Tobacco Campaign

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Tobacco is an industry that is riddled with child labor. It is impossible to know the exact number of children working in tobacco in numerous countries around the globe. Tobacco is a major cash crop that is farmed in over 100 countries. Tobacco growing is very labor intensive and requires 33 million workers at the early stages of the processing of tobacco, and 100 million workers in all stages of the production.

In Malawi, child laborers usually work as part of a tenant family. Estate owners transport families from their home villages to work on estates. They are forced by economic necessity to work with their families in the tobacco fields, risking their health, safety, and future. They are subjected to hazardous manual labor, physical strain, dangerous environments, and long hours. The children are charged with strenuous tasks such as clearing the land, building tobacco drying sheds, weeding and plucking tobacco. Many of these tasks put them in unsafe situations. When they cut and bundle the tobacco leaves they are put at risk of absorbing pesticides and nicotine from the tobacco leaves through their skin. Some are given the task of applying pesticide chemicals with their bare hands.

The hazards of child labor in tobacco do not end with hard labor, it also affects their development. Children are sent to work on estates with their families, which means they cannot attend school. Poverty and lack of education keep children at work in tobacco. This perpetuates the cycle of poverty as the children are exploited and denied an education.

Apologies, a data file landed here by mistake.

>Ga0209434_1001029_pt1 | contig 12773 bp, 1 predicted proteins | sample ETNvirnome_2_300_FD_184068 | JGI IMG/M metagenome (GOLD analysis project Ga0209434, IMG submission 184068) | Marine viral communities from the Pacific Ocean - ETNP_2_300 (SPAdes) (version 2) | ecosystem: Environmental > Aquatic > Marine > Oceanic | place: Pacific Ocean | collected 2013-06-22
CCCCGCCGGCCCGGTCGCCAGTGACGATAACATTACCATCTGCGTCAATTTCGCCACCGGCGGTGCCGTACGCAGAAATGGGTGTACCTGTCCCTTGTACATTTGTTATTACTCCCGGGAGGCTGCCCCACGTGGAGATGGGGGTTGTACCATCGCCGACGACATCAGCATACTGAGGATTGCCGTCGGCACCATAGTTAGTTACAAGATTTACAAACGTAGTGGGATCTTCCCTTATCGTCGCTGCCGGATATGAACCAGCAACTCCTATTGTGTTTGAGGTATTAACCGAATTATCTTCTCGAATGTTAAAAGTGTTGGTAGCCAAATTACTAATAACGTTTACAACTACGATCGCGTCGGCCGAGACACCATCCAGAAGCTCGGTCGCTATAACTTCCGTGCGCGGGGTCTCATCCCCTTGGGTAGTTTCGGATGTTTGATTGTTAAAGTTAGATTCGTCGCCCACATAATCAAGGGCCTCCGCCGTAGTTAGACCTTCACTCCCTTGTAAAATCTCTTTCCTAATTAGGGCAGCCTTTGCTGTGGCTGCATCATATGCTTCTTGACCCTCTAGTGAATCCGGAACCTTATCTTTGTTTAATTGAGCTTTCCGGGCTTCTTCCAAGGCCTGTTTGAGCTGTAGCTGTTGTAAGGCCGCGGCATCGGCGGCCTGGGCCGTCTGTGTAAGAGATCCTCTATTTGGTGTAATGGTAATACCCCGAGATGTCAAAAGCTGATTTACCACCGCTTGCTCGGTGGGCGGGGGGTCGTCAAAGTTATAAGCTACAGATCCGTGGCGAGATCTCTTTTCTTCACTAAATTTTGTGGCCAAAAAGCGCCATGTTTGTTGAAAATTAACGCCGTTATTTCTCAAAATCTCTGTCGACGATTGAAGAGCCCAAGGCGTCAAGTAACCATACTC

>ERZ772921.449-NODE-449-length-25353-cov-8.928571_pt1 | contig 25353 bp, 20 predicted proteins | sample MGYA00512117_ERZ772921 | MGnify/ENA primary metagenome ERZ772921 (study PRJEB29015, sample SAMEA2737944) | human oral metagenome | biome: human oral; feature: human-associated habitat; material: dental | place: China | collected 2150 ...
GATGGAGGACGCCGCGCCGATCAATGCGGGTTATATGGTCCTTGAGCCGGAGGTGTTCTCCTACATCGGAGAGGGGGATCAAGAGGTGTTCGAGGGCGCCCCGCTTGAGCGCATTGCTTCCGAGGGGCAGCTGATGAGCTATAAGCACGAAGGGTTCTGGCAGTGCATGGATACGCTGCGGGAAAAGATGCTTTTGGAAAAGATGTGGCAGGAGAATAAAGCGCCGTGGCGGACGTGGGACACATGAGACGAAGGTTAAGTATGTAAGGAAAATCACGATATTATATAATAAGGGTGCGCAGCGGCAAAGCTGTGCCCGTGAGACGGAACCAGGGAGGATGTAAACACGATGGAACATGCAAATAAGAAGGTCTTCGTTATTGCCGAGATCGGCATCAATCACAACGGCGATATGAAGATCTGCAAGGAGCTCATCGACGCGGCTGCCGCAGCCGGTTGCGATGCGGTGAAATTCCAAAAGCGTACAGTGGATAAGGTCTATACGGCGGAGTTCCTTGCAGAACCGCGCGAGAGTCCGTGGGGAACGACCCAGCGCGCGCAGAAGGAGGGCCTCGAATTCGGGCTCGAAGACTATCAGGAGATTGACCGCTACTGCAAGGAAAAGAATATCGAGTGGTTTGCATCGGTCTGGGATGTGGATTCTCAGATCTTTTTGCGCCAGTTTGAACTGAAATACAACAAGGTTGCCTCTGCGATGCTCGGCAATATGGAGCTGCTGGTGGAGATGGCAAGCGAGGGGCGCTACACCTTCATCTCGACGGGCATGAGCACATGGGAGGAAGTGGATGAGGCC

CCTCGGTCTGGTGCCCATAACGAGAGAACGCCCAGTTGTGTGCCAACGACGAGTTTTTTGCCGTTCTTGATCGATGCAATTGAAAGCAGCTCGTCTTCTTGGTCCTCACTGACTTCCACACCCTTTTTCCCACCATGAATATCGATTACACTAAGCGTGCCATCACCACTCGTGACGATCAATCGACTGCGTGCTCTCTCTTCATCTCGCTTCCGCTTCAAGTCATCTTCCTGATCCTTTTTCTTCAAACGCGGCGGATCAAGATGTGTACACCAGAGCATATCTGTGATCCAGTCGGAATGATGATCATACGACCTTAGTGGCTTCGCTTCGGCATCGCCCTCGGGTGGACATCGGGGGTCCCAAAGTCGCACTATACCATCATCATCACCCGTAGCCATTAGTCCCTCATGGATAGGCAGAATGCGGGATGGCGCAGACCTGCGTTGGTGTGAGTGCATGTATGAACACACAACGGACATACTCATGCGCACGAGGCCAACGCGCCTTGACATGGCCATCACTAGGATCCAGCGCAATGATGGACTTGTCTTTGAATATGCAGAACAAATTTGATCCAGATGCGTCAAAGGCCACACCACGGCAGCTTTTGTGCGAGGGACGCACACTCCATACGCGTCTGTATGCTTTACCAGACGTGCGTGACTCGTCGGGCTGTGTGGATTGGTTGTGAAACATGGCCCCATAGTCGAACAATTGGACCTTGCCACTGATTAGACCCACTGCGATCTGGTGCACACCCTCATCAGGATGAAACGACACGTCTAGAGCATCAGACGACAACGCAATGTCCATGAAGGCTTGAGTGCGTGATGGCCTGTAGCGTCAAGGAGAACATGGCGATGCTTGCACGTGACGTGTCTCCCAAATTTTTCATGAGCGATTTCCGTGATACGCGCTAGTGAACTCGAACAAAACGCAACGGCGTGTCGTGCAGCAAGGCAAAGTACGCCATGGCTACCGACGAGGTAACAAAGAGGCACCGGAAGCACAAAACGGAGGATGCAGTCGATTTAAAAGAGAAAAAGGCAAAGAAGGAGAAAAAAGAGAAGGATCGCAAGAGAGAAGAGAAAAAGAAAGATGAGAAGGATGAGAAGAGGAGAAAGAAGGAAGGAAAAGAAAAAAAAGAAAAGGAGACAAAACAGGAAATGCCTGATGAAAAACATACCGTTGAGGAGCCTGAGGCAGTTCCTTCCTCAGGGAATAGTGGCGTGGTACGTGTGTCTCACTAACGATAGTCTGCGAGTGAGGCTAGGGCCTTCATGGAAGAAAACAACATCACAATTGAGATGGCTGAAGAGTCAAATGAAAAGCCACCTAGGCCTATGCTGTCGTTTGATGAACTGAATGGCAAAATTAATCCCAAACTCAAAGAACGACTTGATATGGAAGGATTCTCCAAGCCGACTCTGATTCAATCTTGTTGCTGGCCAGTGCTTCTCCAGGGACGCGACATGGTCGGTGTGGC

Tobacco companies with operations in Malawi are the big offenders. Malawi is very dependent on the tobacco industry from which it gets 70% of their foreign exchange earnings. Malawi has the highest incidence of child labor in southern Africa, according to the FAFO Institute for Applied Social Science. A shocking 78% of children between the ages of 10 to 14 and 55% of 7 to 9 year olds work full or part-time with their parents on tobacco farms. This violates not only international standards but also ILO convention 138 that sets a minimum working age of 18, which Malawi signed.

"It is important to show the full truth about tobacco industry to make smokers understand that the big companies are the only ones which benefit. Tobacco companies profit from slavery, child labour and deforestation in countries of the Global South." explains Laura Graen, speaker of the campaign Rauchzeichen!

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